Two years from the cold-blooded murder of Lassana Cisse, his family in the Ivory Coast is calling for justice, as friends and family struggle to come to terms with the racially motivated assassination.

To add to their pain, the coronavirus has further delayed the repatriation of Lassana’s body, with ports being closed to curb the pandemic.

His cousin, Abdoulaye spoke to Times of Malta about a sense of “fatigue” that has blanketed the family over the past 24 months.

“He was killed in the street like an animal. Since then, his mother, for whom Lassana was an only child, has been taken ill and she just keeps asking when she is going to see his body,” he told Times of Malta over the phone, breaking down in tears.

Lassana, 42, was killed on April 6, 2019 in a drive-by shooting in Ħal Far. The Ivorian father-of-two was walking home after watching football with friends.

Two soldiers, Francesco Fenech, 21, and Lorin Scicluna, 22, have been accused of the murder as well as the attempted murder of another two men and a hit-and-run incident.

All four victims are black.

Both men have been granted bail, a decision that stilled fear, a sense of humiliation and disappointment among black people and the migrant community. 

Repatriation of Cisse’s body has been delayed due to pandemic

Abdoulaye said the family, including Lassana’s mother, Baka-yoko Nawa, were “begging” for justice.

They questioned why anyone would kill a hardworking man who always thought of his friends and family.

“I got the news about my cousin’s murder just as I was going to the village where Lassana’s daughter lived.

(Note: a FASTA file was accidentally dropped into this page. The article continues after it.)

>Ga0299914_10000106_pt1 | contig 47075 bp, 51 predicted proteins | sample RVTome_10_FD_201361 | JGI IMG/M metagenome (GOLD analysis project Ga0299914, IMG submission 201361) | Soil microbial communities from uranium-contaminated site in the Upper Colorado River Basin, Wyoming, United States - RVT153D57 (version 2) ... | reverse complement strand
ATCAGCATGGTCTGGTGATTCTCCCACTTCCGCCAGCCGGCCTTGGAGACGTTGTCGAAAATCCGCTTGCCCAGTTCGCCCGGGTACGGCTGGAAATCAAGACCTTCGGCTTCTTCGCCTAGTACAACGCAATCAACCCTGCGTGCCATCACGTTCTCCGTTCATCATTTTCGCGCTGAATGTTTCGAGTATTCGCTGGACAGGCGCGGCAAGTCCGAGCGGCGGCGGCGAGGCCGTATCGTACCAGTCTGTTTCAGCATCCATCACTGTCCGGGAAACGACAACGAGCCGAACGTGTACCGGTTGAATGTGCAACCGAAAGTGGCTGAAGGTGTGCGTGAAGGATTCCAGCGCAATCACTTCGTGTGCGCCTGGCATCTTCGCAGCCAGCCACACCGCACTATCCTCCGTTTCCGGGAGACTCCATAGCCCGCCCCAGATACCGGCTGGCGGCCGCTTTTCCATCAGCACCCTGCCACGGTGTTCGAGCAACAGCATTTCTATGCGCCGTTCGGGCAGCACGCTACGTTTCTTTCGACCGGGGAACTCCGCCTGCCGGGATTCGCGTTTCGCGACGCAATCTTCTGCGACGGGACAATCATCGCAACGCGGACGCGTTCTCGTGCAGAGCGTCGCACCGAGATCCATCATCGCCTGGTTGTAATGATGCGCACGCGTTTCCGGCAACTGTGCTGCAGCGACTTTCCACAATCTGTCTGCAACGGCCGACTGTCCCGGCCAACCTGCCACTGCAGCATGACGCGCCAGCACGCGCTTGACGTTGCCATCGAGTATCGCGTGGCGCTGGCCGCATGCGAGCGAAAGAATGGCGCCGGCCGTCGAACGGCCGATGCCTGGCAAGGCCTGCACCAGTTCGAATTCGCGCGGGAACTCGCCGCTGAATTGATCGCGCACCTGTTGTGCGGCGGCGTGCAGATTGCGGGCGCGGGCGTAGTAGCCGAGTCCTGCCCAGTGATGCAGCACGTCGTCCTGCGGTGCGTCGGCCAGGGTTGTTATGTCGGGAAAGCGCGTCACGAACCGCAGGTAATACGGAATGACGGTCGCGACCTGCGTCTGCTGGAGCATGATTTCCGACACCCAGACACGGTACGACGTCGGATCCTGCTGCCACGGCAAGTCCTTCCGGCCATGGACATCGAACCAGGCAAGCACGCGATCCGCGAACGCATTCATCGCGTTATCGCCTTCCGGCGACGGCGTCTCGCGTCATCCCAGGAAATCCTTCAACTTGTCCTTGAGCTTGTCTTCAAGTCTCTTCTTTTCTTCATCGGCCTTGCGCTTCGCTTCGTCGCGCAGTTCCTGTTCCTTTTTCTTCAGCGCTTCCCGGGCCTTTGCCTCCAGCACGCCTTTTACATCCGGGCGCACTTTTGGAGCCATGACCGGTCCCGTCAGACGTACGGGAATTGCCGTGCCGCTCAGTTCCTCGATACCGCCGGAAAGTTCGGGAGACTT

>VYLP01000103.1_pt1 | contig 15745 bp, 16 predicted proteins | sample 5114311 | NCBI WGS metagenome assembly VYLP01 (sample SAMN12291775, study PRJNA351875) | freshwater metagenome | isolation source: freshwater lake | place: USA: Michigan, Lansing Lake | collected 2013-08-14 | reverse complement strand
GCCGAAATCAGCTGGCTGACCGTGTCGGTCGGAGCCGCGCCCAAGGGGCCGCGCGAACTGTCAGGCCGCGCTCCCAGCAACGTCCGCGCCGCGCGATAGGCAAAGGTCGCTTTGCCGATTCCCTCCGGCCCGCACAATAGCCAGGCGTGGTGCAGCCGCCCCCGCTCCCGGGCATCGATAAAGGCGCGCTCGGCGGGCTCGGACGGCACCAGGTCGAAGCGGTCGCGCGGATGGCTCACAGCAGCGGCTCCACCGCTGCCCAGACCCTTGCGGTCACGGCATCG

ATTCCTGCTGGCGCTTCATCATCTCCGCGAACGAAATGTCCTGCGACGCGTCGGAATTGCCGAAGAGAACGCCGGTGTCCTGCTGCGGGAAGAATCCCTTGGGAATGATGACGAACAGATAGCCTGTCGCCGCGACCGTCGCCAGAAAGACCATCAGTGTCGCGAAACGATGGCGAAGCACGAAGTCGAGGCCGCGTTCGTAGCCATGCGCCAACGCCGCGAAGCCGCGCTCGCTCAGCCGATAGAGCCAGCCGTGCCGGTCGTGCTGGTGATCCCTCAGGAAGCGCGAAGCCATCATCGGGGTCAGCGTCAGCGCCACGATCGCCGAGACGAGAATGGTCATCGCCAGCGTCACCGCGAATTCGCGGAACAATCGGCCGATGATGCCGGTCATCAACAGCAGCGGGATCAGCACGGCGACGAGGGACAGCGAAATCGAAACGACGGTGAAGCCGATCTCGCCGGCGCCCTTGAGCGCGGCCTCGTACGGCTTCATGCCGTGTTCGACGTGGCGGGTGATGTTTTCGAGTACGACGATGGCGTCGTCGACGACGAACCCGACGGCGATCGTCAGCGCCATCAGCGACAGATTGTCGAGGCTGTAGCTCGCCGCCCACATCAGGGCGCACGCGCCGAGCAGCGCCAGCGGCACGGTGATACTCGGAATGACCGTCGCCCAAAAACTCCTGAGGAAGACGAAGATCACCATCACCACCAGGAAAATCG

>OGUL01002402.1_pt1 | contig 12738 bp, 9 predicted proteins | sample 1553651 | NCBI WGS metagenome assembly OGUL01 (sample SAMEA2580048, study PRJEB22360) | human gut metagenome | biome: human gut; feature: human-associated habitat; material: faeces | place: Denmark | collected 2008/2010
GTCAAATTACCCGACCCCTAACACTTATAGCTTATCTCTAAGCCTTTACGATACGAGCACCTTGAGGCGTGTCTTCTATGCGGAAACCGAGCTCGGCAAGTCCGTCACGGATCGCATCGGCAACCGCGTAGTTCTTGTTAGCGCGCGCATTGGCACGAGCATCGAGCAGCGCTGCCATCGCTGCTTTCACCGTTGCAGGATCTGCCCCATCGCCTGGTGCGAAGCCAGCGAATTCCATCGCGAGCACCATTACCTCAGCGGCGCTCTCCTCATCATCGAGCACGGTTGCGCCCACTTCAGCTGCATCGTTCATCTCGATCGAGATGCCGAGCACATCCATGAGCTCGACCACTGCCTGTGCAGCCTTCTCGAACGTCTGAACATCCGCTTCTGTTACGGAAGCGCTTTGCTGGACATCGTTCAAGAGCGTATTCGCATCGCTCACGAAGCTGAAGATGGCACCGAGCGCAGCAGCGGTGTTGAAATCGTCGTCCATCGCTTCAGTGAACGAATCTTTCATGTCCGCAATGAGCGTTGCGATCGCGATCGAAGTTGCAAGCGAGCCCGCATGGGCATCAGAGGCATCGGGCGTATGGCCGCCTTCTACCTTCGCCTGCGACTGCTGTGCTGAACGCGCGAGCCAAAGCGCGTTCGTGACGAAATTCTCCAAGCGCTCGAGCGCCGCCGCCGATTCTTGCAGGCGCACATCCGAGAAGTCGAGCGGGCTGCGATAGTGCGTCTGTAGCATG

“Lassana had sent me money to buy diesel for the car, so that I could go to her village and tell her that her father was doing his best to see her soon,” his cousin said.

Cisse’s body was released for burial nine months following his murder, leaving his relatives in the Ivory Coast and friends in Malta baffled as to why the corpse was being kept at the mortuary for such a long time.

However, by March last year, the government had committed itself to cover all repatriation costs, including transport to the burial place, permits and mortuary fees, a home affairs ministry spokesperson said.

“In addition, the government will also cover the travelling and accommodation costs of one accompanying person.

“These assurances have been provided in writing to the representative of the family over a year ago, in March 2020.

“Notwithstanding several reminders from the ministry, the representatives of the family have not replied with a tentative date for the actual repatriation,” she said.

The director of the Foundation for Shelter and Support to Migrants, Ahmed Bugre, has been in contact with the government over the matter together with Lassana’s friend and Ivorian community leader,  Ousmane Dicko.

Bugre told Times of Malta that the repatriation had been delayed because ports were closed as a result of surging corona-virus cases.

In the meantime, he was in discussion with the authorities to ensure that both he, as an official representative of the migrant community in Malta, and Dicko, a respected elder entrusted by the family to accompany the body, fly Lassana back home to his family.

Dicko has meanwhile applied for documents that would allow him to travel in and out of Malta to accompany the body.

In a statement, the Malta Refugee Council paid tribute to Lassana and said it continued to stand with the migrant community and condemned all forms of racism, xenophobia and discrimination.

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